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  1. a place where a sea, river, or other body of water is shallow.
  2. a sandbank or sand bar in the bed of a body of water, especially one that is exposed above the surface of the water at low tide.
  1. of little depth, as water; shallow.
verb (used without object)
  1. to become shallow or more shallow.
verb (used with object)
  1. to cause to become shallow.
  2. Nautical. to sail so as to lessen the depth of (the water under a vessel).

Origin of shoal1

before 900; (adj.) Middle English (Scots) shald, Old English sceald shallow; (noun and v.) derivative of the adj.


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1. shallow, rapid, riffle. 2. reef.


  1. any large number of persons or things.
  2. a school of fish.
verb (used without object)
  1. to collect in a shoal; throng.

Origin of shoal2

1570–80; earlier shole, probably < Middle Dutch, Middle Low German schōle, with sound-substitution of sh- for Low German skh-; cf. school2
Dictionary.com Unabridged Based on the Random House Unabridged Dictionary, © Random House, Inc. 2018

Examples from the Web for shoal

Historical Examples

  • Shoal water, deep water, it seemed all the same to our fortunes.

    The Forest

    Stewart Edward White

  • She waded forward to where the shoal ended and the deeper part began.

    The Woman-Haters

    Joseph C. Lincoln

  • I'd ruther have 'em high-water than shoal in the middle of the channel.

    The Rise of Roscoe Paine

    Joseph C. Lincoln

  • I pushed with all my might and, slowly and jerkily, the dingy slid off the shoal.

    The Rise of Roscoe Paine

    Joseph C. Lincoln

  • We were being driven by the wind away from the shoal, but not fast enough.

    The Rise of Roscoe Paine

    Joseph C. Lincoln

British Dictionary definitions for shoal


  1. a stretch of shallow water
  2. a sandbank or rocky area in a stretch of water, esp one that is visible at low water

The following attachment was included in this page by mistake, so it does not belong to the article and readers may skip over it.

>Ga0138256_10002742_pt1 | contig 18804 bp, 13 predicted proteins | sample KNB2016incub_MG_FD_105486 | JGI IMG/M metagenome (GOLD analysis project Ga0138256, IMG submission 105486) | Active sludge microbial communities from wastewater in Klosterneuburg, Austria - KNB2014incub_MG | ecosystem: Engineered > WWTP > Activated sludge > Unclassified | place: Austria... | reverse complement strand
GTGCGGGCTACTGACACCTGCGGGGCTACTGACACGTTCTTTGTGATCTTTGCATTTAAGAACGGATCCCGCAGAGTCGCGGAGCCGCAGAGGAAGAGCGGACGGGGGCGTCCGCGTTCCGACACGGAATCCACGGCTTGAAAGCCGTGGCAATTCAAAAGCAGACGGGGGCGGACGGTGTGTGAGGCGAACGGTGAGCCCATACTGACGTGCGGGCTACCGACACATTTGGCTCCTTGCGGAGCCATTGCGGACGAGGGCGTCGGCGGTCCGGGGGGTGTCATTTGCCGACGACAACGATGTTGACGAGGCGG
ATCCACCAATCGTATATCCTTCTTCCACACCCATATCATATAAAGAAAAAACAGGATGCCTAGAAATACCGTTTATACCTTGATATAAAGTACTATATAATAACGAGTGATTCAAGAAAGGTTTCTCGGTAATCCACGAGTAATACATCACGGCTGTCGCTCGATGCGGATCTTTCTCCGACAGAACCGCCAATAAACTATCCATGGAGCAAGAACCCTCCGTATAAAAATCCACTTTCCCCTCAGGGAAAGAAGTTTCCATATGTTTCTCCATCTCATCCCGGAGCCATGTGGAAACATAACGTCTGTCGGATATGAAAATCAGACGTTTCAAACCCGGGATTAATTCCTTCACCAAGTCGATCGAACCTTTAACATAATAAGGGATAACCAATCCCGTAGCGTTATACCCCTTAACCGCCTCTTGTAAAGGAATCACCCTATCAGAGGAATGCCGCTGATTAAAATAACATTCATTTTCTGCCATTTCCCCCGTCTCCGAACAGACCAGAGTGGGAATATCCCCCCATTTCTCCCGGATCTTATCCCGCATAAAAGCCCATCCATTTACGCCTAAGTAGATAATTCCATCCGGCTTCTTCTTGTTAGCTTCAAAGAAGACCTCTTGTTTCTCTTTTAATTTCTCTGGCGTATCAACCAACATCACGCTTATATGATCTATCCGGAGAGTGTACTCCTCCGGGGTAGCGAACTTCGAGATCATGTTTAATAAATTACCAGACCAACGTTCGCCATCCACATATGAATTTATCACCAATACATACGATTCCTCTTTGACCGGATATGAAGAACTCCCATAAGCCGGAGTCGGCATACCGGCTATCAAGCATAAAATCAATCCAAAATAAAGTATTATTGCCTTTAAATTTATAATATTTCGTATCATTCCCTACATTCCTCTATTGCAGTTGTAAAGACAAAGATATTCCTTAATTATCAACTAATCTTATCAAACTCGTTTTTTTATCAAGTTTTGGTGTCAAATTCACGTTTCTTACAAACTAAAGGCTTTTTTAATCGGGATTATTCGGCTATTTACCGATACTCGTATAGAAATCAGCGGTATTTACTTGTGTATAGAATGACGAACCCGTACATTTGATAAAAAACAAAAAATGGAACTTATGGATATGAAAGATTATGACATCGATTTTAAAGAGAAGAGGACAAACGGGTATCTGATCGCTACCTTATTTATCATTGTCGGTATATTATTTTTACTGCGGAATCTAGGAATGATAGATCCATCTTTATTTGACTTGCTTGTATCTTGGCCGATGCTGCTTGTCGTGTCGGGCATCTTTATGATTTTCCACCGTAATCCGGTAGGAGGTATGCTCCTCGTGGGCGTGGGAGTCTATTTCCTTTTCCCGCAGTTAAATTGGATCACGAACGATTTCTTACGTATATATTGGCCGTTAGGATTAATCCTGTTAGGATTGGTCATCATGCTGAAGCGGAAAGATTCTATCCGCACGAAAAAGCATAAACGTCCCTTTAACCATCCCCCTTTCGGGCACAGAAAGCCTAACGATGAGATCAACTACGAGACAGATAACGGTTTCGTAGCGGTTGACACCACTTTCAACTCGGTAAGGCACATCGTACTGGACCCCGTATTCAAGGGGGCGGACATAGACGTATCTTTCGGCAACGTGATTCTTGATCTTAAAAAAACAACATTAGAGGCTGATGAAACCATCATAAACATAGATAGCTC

1. to make or become shallow
  2. (intr) nautical to sail into shallower water
adjective Also: shoaly
  1. a less common word for shallow
  2. nautical (of the draught of a vessel) drawing little water
Derived Formsshoaliness, noun

Word Origin

Old English sceald shallow


  1. a large group of certain aquatic animals, esp fish
  2. a large group of people or things
  1. (intr) to collect together in such a group

Word Origin

Old English scolu; related to Middle Low German, Middle Dutch schōle school ²
Collins English Dictionary - Complete & Unabridged 2012 Digital Edition © William Collins Sons & Co. Ltd. 1979, 1986 © HarperCollins Publishers 1998, 2000, 2003, 2005, 2006, 2007, 2009, 2012

Word Origin and History for shoal


"place of shallow water," c.1300, from Old English schealde (adj.), from sceald "shallow," from Proto-Germanic *skala- (cf. Swedish skäll "thin;" Low German schol, Frisian skol "not deep"), of uncertain origin. The terminal -d was dropped 16c.


"large number" (especially of fish), 1570s, apparently identical with Old English scolu "band, troop, crowd of fish" (see school (n.2)); but perhaps rather a 16c. adoption of cognate Middle Dutch schole.


"assemble in a multitude," c.1600, from shoal (n.2). Related: Shoaled; shoaling.

Online Etymology Dictionary, © 2010 Douglas Harper

shoal in Science


  1. A submerged mound or ridge of sediment in a body of shallow water.
The American Heritage® Science Dictionary Copyright © 2011. Published by Houghton Mifflin Harcourt Publishing Company. All rights reserved.